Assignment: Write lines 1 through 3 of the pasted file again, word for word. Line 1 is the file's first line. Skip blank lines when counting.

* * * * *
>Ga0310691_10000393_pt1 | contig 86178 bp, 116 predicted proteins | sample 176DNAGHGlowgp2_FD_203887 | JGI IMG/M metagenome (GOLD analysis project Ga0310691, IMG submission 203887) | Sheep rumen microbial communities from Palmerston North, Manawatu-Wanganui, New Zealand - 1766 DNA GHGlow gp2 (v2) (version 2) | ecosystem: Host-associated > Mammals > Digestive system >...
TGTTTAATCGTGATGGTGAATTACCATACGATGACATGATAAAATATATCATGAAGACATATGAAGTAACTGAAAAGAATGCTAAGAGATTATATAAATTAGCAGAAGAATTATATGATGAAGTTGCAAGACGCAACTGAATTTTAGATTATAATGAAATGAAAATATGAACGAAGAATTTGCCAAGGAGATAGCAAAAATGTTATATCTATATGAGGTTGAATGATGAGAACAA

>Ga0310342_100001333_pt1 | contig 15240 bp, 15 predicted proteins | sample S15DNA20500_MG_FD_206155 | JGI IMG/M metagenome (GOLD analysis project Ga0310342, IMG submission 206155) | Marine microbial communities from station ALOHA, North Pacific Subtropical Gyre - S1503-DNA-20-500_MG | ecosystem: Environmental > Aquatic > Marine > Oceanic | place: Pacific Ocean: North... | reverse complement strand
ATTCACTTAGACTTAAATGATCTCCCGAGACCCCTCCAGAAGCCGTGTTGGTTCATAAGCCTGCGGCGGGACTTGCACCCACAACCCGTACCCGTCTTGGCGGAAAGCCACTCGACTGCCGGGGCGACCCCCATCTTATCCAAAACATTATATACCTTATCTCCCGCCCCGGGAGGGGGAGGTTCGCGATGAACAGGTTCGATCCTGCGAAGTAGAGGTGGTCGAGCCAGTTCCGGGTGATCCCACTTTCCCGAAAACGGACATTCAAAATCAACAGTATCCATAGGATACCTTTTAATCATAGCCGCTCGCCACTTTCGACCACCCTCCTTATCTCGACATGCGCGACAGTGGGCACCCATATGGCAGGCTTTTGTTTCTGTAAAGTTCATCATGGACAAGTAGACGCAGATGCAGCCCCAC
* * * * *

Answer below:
>Ga0310691_10000393_pt1 | contig 86178 bp, 116 predicted proteins | sample 176DNAGHGlowgp2_FD_203887 | JGI IMG/M metagenome (GOLD analysis project Ga0310691, IMG submission 203887) | Sheep rumen microbial communities from Palmerston North, Manawatu-Wanganui, New Zealand - 1766 DNA GHGlow gp2 (v2) (version 2) | ecosystem: Host-associated > Mammals > Digestive system >...
TGTTTAATCGTGATGGTGAATTACCATACGATGACATGATAAAATATATCATGAAGACATATGAAGTAACTGAAAAGAATGCTAAGAGATTATATAAATTAGCAGAAGAATTATATGATGAAGTTGCAAGACGCAACTGAATTTTAGATTATAATGAAATGAAAATATGAACGAAGAATTTGCCAAGGAGATAGCAAAAATGTTATATCTATATGAGGTTGAATGATGAGAACAA

>Ga0310342_100001333_pt1 | contig 15240 bp, 15 predicted proteins | sample S15DNA20500_MG_FD_206155 | JGI IMG/M metagenome (GOLD analysis project Ga0310342, IMG submission 206155) | Marine microbial communities from station ALOHA, North Pacific Subtropical Gyre - S1503-DNA-20-500_MG | ecosystem: Environmental > Aquatic > Marine > Oceanic | place: Pacific Ocean: North... | reverse complement strand